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FDA approves heart health claim for canola oil

Wednesday, October 11, 2006 by: Ben Kage
Tags: canola oil, heart healthy oils, healthy oils

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(NewsTarget) The FDA has approved a qualified health claim on canola oil labels that states it supports heart health and reduces the risk of coronary heart disease due to its unsaturated fat content.

The heart healthy claim -- also found on oils such as phytosterols, omega-3s and olive oil -- is popular among nutraceutical companies because consumers are spending more on healthier foods. The U.S. Canola Oil Association petitioned to be able to make the claim in January in order to promote the benefits of canola oil.

"The claim may ... encourage food manufacturers and food service providers to substitute canola oil for other oils with less favorable nutritional profiles," said USCA president John Haas, who added that he expects the availability of the claim to promote consumer health by informing them of a simple, affordable and convenient strategy to reduce heart disease risk.

Studies suggest canola oil is high in healthy unsaturated fats, free of cholesterol and trans fats, and has the lowest saturated fat content of any common edible oil. Because canola oil is low in LDL (bad) cholesterol, the labels will be allowed to say:

"Limited and not conclusive scientific evidence suggests that eating about 1 1/2 tablespoons (19 grams) of canola oil daily may reduce the risk of coronary heart disease due to the unsaturated fat content in canola oil. To achieve this possible benefit, canola oil is to replace a similar amount of saturated fat and not increase the total number of calories you eat in a day. One serving of this product contains (x) grams of canola oil."

"There is ample scientific evidence to demonstrate these benefits from the unsaturated fats in canola oil," Haas said. "By using it in place of other common edible oils, consumers can increase their compliance with the latest dietary recommendations."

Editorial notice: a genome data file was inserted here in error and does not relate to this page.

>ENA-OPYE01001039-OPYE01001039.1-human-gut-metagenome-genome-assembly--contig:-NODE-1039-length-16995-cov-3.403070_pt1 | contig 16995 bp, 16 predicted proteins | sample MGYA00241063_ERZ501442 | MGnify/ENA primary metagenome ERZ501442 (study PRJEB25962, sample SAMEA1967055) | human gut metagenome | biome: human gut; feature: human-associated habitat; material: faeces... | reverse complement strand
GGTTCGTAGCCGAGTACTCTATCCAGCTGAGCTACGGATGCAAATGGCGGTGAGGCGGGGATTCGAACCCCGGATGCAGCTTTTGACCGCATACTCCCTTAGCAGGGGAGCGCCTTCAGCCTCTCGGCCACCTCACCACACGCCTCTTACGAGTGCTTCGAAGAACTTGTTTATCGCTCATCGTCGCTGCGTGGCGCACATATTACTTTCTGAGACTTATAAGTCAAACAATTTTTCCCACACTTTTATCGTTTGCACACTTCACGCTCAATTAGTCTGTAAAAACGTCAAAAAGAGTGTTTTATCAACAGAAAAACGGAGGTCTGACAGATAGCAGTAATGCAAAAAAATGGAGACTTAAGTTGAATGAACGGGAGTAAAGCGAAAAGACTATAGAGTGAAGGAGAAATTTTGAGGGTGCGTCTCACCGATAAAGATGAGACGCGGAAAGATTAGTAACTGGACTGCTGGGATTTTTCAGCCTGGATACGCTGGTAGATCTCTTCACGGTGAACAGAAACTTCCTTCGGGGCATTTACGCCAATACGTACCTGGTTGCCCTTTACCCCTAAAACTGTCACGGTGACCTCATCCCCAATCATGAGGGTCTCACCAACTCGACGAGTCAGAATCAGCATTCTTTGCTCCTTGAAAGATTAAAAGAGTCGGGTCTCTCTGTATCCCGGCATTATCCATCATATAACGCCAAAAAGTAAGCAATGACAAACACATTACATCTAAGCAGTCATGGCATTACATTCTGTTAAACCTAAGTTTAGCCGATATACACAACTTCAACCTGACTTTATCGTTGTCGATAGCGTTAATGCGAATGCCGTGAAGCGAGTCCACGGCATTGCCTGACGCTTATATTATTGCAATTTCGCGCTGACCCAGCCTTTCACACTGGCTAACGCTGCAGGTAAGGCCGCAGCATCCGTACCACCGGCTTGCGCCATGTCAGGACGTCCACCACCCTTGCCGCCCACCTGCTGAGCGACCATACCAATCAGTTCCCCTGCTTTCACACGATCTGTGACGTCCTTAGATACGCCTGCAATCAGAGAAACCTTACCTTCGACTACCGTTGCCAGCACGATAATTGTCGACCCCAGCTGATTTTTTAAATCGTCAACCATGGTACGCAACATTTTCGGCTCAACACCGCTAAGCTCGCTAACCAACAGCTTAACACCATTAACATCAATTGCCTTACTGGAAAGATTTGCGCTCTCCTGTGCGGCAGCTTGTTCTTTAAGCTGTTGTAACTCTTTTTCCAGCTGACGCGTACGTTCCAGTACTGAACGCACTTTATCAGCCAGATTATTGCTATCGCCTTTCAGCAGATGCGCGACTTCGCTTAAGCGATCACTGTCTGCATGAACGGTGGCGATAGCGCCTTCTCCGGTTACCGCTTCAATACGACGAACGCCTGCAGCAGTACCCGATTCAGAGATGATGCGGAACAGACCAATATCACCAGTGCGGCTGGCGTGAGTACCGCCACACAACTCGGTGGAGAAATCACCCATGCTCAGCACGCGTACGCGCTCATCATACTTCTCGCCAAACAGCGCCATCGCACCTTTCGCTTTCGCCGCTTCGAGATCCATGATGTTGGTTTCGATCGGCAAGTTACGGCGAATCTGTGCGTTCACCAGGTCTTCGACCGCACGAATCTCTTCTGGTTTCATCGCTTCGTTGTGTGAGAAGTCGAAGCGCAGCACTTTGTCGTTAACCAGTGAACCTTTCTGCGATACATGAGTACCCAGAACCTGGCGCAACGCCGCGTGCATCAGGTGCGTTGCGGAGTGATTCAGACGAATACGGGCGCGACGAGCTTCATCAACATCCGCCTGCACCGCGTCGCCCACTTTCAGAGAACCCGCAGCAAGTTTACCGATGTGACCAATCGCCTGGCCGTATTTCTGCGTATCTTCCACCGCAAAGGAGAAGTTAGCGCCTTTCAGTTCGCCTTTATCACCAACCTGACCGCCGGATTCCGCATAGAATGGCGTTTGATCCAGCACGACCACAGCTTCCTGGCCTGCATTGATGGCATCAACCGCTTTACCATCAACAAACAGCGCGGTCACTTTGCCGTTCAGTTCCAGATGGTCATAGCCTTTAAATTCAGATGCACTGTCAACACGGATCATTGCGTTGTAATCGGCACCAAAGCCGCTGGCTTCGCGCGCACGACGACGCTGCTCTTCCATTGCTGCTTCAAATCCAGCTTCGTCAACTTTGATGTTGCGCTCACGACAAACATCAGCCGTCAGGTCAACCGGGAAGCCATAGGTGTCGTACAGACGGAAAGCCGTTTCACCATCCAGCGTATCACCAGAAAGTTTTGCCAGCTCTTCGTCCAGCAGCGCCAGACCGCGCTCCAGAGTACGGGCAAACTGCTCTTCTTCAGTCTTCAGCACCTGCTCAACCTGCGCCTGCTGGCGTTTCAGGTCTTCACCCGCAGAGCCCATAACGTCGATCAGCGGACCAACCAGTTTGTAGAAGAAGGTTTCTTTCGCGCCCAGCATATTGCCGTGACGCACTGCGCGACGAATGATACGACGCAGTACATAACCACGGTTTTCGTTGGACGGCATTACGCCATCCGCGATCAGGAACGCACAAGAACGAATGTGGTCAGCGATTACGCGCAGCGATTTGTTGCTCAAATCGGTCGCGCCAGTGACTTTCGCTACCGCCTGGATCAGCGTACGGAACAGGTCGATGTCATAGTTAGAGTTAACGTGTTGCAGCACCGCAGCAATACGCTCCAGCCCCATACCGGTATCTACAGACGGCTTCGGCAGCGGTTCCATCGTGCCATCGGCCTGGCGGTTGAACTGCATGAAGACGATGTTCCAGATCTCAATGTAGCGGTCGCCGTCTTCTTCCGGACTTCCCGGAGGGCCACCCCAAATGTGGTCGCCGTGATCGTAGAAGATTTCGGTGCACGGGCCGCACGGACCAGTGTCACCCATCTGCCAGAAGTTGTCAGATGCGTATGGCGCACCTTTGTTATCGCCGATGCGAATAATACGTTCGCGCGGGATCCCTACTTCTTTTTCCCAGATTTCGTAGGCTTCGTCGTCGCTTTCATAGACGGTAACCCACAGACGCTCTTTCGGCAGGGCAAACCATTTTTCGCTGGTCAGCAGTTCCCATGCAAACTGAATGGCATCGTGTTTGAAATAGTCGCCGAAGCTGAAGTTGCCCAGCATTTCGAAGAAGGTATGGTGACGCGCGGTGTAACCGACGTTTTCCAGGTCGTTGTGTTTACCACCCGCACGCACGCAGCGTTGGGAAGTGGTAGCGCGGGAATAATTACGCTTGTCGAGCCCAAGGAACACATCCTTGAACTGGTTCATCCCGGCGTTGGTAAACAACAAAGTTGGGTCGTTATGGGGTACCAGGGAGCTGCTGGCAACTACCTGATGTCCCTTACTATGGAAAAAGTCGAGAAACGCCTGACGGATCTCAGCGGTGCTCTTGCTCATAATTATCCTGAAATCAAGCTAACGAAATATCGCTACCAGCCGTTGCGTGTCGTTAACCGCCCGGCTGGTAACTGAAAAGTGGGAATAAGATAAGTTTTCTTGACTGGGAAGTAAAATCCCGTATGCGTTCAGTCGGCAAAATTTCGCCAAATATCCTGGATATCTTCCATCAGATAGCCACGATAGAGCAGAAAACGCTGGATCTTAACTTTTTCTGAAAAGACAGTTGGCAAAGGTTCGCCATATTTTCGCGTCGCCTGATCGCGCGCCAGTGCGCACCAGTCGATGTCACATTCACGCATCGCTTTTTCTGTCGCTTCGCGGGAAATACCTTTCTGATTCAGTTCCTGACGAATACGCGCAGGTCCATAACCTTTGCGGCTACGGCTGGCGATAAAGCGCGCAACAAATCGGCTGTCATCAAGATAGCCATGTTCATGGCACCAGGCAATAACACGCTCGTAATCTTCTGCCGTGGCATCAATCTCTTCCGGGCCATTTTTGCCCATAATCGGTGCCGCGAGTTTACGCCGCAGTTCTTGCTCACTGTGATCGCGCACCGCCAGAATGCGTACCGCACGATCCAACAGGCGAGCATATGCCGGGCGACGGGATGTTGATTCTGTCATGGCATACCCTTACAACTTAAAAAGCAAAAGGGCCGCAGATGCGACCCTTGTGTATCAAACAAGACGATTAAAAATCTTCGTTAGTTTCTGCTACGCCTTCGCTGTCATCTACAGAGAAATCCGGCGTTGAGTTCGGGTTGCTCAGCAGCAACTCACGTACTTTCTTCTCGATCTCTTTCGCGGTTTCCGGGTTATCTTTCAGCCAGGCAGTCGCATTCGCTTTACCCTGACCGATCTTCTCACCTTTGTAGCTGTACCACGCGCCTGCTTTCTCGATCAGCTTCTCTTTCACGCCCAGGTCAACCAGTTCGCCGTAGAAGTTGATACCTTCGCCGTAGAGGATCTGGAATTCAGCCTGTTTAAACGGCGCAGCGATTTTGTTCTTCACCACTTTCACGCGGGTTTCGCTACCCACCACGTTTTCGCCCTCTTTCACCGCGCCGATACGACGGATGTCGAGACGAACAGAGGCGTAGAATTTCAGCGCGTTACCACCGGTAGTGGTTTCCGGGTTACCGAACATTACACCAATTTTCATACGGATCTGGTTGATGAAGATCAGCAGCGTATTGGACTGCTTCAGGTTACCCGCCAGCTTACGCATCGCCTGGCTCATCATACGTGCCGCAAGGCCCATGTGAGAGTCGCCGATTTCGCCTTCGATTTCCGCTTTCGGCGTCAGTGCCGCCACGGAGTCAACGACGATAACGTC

However, insiders are worried about what the move may mean for the industry as a whole. Since the health claims promote all canola oils, some companies have wondered why they would invest in claims that increase the sales of their competitors. Also, canola oil, along with olive oil, was granted it's heart health claim by the FDA because of it's low level of unsaturated fats, and experts say this may spur industry representatives for other oils to petition for the claim because of their oils' similar properties.

Although a proponent of healthy food ingredients, consumer health advocate and "Seven Laws of Nutrition" author Mike Adams advised skepticism.

"Do not celebrate these health claims too quickly," he said. "They are the FDA's way of easing off just slightly on the broad censorship now impacting all food and supplement companies.

"The FDA does not allow food companies to tell the truth about the health benefits of natural products like healthy oils, except in rare circumstances when powerful food groups lobby the agency to approve some watered-down claim," Adams said.


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